Industry can adapt, says Dr Rajan


Tata Motor
Credit: Tata Motor.

Low tariff environment is really necessary if India wants to engage more globally for economic prosperity, drawing supply chains and create jobs, Dr Raghuram Rajan, former Governor of Reserve Bank of India, said in Singapore on 31 Oct 2019.

“Our problems in general is overly high tariffs rather than overly low tariffs. There may be some cleverness we need to figure out what works best,” he said after presenting his latest book “The Third Pillar: How Markets and the State Leave the Community Behind”.

“I would say engaging in such a way that we bring more supply chains to India and create more job opportunities,” he said, noting that one of India’s big issues is how to become a part of both the regional as well as international supply chains.

“Unless we bring down the level of tariffs, I think it is going to be very hard. You still have tariffs if the entity wants to produce in the domestic market,” said Dr Rajan the book presentation forum organized by the Institute of South Asian Studies, a think tank of National University of Singapore.

“If you want to negotiate tariffs be clever about it but being part of this structure is really necessary to create jobs we need,” said Dr Rajan who is Katherine Dusak Miller Distinguished Service Professors of Finance at University of Chicago Booth School of Business.

Indian industries are concern about facing razor-sharp competition if global supply chains are freely allowed to work through their “usually protected domestic market”, even though the government has assured of in-depth consultations on opening the market and guarded protection, industry observers note.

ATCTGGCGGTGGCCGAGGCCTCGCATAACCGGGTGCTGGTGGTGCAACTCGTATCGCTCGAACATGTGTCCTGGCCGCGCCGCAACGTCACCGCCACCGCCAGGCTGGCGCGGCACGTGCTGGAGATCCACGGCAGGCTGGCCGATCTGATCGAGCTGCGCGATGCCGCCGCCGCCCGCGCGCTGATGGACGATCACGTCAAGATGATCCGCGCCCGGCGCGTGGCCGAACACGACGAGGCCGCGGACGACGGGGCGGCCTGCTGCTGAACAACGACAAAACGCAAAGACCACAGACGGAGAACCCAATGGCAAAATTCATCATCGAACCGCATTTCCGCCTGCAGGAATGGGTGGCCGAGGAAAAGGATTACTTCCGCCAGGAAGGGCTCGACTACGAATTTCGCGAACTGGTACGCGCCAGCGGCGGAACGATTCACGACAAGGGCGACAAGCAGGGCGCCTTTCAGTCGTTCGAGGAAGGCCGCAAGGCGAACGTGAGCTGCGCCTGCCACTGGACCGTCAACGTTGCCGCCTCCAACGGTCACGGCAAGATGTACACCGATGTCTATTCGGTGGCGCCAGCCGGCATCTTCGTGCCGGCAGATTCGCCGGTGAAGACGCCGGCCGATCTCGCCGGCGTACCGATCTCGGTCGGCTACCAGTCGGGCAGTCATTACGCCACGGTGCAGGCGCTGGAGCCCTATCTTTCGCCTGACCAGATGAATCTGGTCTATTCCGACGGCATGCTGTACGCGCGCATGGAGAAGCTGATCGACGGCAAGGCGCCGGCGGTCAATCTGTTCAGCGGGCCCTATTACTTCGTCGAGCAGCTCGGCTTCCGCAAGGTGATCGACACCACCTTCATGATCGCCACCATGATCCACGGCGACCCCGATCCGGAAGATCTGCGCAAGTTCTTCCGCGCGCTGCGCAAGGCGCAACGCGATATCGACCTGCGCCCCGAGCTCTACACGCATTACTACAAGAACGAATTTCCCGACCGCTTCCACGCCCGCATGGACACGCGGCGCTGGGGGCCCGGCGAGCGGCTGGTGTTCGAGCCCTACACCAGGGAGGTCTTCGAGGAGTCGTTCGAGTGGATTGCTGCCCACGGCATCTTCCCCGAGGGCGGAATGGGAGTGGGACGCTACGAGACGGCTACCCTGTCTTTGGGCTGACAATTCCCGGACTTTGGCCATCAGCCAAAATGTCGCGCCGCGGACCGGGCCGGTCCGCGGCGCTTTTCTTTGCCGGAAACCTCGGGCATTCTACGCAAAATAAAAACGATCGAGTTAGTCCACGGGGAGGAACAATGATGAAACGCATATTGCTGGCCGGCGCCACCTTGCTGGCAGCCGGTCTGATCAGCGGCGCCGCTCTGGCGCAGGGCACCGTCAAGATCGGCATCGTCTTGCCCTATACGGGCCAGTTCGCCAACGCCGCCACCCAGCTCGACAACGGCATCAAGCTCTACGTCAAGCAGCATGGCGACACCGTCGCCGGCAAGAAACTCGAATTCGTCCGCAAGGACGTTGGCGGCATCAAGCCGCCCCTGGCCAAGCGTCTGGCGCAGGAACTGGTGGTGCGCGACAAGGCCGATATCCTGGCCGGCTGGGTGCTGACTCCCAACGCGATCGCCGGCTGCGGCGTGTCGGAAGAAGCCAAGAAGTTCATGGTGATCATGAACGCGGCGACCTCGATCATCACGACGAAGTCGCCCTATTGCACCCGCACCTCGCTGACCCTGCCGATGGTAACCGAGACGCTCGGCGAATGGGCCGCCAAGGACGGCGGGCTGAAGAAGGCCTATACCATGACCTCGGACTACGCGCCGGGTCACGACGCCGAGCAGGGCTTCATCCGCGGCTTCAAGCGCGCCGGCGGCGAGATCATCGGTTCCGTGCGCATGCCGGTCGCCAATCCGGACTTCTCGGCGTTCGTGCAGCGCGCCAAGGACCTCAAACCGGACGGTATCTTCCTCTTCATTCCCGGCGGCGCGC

Responding to a question on Indian industry’s concern about being part of the free trade agreements, a number of which are being negotiated by the Government, Dr Rajan said “Initially, the industry gets concern but eventually they adapt and eventually they are better off”.

He cited the car industry example, pointing out that even though it is still quite well protected but move from the extreme protection to moderate protection has developed the industry from 100,000 units a year to three million plus industry.

“I think over time you need to adapt to the world,” he added.

Dr Rajan’s latest book offers a big-picture framework for understanding how three forces – the state, markets and communities – interact.
Global investors are keen to participate in the “Indian Growth Story” but are seeking globally competitive tax incentives, such as 10-year tax exemption being offered as pioneering status by emerging economies seeking investment to be in the global supply chain, said the observers.

The investors appreciate the government’s recent decision to lower corporate tax but there are a large number of issues such as the dragging land acquisition process, said the observers.

India is negotiating free trade agreements with the United Kingdom, the United States and European Union as well as cautiously approaching the 16-nation multilateral Regional Comprehensive Economic Partnership, where it appears that China’s domination with cheaper products could out price the manufacturing industry of India and other partner countries, said the observers.


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